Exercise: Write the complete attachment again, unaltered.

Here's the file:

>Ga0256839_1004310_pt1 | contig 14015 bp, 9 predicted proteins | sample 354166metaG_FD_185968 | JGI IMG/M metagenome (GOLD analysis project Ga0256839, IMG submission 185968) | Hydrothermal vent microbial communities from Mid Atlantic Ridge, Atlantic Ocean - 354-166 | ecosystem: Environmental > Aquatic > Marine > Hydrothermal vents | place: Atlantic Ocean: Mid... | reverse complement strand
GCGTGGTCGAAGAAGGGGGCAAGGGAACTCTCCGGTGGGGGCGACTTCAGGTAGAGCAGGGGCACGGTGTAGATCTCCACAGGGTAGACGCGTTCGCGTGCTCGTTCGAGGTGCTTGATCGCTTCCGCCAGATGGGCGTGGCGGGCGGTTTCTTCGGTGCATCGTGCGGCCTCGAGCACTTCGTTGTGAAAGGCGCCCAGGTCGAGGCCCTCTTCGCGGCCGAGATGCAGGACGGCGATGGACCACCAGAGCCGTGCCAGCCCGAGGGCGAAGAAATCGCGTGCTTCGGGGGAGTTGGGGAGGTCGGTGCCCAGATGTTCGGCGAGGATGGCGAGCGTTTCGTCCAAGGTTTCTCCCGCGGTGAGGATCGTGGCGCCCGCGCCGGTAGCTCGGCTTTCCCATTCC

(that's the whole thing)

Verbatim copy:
>Ga0256839_1004310_pt1 | contig 14015 bp, 9 predicted proteins | sample 354166metaG_FD_185968 | JGI IMG/M metagenome (GOLD analysis project Ga0256839, IMG submission 185968) | Hydrothermal vent microbial communities from Mid Atlantic Ridge, Atlantic Ocean - 354-166 | ecosystem: Environmental > Aquatic > Marine > Hydrothermal vents | place: Atlantic Ocean: Mid... | reverse complement strand
GCGTGGTCGAAGAAGGGGGCAAGGGAACTCTCCGGTGGGGGCGACTTCAGGTAGAGCAGGGGCACGGTGTAGATCTCCACAGGGTAGACGCGTTCGCGTGCTCGTTCGAGGTGCTTGATCGCTTCCGCCAGATGGGCGTGGCGGGCGGTTTCTTCGGTGCATCGTGCGGCCTCGAGCACTTCGTTGTGAAAGGCGCCCAGGTCGAGGCCCTCTTCGCGGCCGAGATGCAGGACGGCGATGGACCACCAGAGCCGTGCCAGCCCGAGGGCGAAGAAATCGCGTGCTTCGGGGGAGTTGGGGAGGTCGGTGCCCAGATGTTCGGCGAGGATGGCGAGCGTTTCGTCCAAGGTTTCTCCCGCGGTGAGGATCGTGGCGCCCGCGCCGGTAGCTCGGCTTTCCCATTCC